By Rosemary Lane
On a curve of the Chicago River, across from an old dumpster and a tagged bridge, sits a little beehive. It’s tended by Jeannine Wise, executive chef of Budlong Hot Chicken. Wise opened this hive, her first, in April, and named it La Colmena Chicago Urban Apiary. But make no mistake—this beehive isn’t just for honey. For Wise, this hive heals.
On a warm Sunday in November, Wise pulls her car up to the beehive’s grassy hill, just down the street from Local Foods, which loaned Wise the land to raise her bees.
“It’s gorgeous,” she says of the area. “Industrial romantic, kind of like those pictures of Detroit.”
Dressed in yoga pants and a white T-shirt, Wise checks in on her beehive, which looks like a white bedside table with four drawers. She puts on a netted hat and gloves and, after smoking the outside to send the bees further down into the hive, carefully removes the top layer. Inside are wooden frames with neatly arranged hexagonal columns of honey, each swarming with bees. As she pries apart the sticky frames, Wise hums “Amazing Grace” to calm the bees.
Some might recoil from the thought of digging into the home terrain of a mass of stinging insects, but Wise is cool. “It’s kind of like, if I sing and I’m nice, let’s coexist. And I just came from meditation, so I’m super blissed out right now.”
Wise was first drawn to beekeeping fifteen years ago. She was lying hungover on the couch, watching the children’s show “Reading Rainbow,” which, that day, was all about beekeeping.
“Before I could change the channel, I felt that spirituality, something was there. I can’t explain what it was.”
Wise started researching beekeeping in Chicago, and through Slow Food Chicago, she came upon the Chicago Honey Co-Op, an agricultural cooperative that works with the formerly incarcerated and others to tend apiaries and produce honey.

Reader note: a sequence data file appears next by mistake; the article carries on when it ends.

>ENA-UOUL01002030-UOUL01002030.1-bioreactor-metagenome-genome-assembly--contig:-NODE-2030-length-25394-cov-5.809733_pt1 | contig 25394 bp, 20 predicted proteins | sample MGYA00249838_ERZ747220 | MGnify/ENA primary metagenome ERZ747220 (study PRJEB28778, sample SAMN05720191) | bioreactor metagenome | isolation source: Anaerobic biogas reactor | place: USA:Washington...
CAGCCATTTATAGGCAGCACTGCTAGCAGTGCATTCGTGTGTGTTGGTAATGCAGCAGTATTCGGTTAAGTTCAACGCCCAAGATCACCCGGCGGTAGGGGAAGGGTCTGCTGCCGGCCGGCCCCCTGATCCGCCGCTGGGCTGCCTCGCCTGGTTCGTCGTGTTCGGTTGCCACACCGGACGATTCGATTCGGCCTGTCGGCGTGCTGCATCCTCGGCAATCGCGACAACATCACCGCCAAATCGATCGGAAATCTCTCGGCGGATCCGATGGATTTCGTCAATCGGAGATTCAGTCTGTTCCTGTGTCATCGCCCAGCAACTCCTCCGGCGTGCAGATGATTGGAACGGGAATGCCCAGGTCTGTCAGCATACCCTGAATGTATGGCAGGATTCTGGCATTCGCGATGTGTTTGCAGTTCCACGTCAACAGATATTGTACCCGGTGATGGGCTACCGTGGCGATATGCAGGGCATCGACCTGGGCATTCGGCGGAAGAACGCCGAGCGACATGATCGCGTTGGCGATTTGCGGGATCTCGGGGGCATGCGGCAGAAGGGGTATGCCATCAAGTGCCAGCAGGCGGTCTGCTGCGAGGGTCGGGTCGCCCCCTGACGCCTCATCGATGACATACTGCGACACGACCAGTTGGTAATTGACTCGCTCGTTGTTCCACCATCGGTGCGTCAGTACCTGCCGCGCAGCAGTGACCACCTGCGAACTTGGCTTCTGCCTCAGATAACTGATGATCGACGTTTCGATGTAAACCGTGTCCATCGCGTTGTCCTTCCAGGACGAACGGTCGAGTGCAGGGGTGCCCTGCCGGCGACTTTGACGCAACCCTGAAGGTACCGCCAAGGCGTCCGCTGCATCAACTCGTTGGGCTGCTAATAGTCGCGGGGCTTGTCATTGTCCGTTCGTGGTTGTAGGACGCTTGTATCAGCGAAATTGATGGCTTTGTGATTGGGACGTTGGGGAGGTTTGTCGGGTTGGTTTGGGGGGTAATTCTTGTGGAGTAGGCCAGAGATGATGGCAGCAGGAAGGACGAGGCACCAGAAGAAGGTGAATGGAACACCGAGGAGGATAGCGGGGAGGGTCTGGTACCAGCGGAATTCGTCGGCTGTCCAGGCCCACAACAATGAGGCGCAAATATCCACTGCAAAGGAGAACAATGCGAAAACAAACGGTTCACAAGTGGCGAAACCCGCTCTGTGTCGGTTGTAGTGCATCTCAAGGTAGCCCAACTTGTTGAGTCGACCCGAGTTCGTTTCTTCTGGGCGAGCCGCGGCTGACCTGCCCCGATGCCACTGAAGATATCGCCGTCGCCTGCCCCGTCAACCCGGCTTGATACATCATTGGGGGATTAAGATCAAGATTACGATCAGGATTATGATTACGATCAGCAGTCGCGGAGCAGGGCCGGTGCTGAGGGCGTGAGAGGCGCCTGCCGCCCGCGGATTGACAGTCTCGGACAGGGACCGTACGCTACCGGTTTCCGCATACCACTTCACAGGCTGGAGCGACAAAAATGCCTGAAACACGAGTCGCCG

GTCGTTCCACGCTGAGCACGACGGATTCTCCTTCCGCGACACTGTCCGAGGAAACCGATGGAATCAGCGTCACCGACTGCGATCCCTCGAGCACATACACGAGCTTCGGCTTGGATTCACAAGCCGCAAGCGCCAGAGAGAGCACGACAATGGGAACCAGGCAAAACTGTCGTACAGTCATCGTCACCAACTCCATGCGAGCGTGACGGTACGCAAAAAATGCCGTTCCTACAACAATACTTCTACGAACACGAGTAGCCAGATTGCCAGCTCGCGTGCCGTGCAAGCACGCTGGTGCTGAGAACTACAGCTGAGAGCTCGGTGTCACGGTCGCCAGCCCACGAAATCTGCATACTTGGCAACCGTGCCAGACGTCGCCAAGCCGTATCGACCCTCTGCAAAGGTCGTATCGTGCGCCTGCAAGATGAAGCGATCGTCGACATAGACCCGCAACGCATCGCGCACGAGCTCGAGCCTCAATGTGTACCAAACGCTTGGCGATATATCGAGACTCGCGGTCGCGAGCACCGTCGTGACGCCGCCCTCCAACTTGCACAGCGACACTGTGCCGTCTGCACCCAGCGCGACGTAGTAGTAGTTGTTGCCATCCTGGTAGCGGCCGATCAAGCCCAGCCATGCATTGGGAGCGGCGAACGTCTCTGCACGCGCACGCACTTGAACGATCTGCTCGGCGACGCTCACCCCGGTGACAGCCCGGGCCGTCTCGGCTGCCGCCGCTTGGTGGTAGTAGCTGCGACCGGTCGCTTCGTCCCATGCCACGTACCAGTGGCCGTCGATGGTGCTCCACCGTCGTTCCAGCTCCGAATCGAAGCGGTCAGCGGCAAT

After one visit to a Chicago Honey Co-Op location, Wise was hooked. Wise spent nine years volunteering, taking classes, and selling honey at farmers’ markets. She eventually joined the board of Slow Food Chicago, even representing the Midwest and beekeeping at the Slow Food Gastronomy Conference in Turin, Italy.
About this time, Wise also helped open Eataly in Chicago as head chef of two restaurants. Then she became the first female chef of the Virgin Hotel in Chicago. Her work picked up, but she longed for her own hive. After prodding her friend David Rand, the chief operating officer of Local Foods, for space on his lot, she was finally able to open her own apiary.
“I just have to,” she says of beekeeping. “It keeps me engaged with my environment, and it gives me a lot of hope, so I feel like it’s good medicine for me to stay involved.”
Wise, who has been in recovery for a few years, found the beehive to be a great source of healing for herself and for others struggling with addiction. She even sees parallels between the hive and the kitchen—everyone with a job, working toward a common goal, everything mise en place.
“When I looked into a hive and understood the perfect geometric pattern of bee space—everything is calculated, nothing left to choice—I get chills. Sometimes I tear up. It proves to me that my human experience is not random; there’s a point to this. I work with gangbangers and people who have been in prison. I bring people around, and I just tell them my story and what I see in a hive. If I explain to you the sense of peace I feel, maybe it will help you realize you’re not alone either.”
Wise hopes that if her hive does well, she can work with more people who suffer from addiction.
“It all makes sense to me with the prison, addiction, spirituality, steward of the land, sustainability—I don’t know the elevator pitch, but it’s all one thing. It’s all little branches of the same thing. If I get honey that’s great. If I don’t, being a good steward of the land and being able to participate with these creatures, it’s just a privilege.”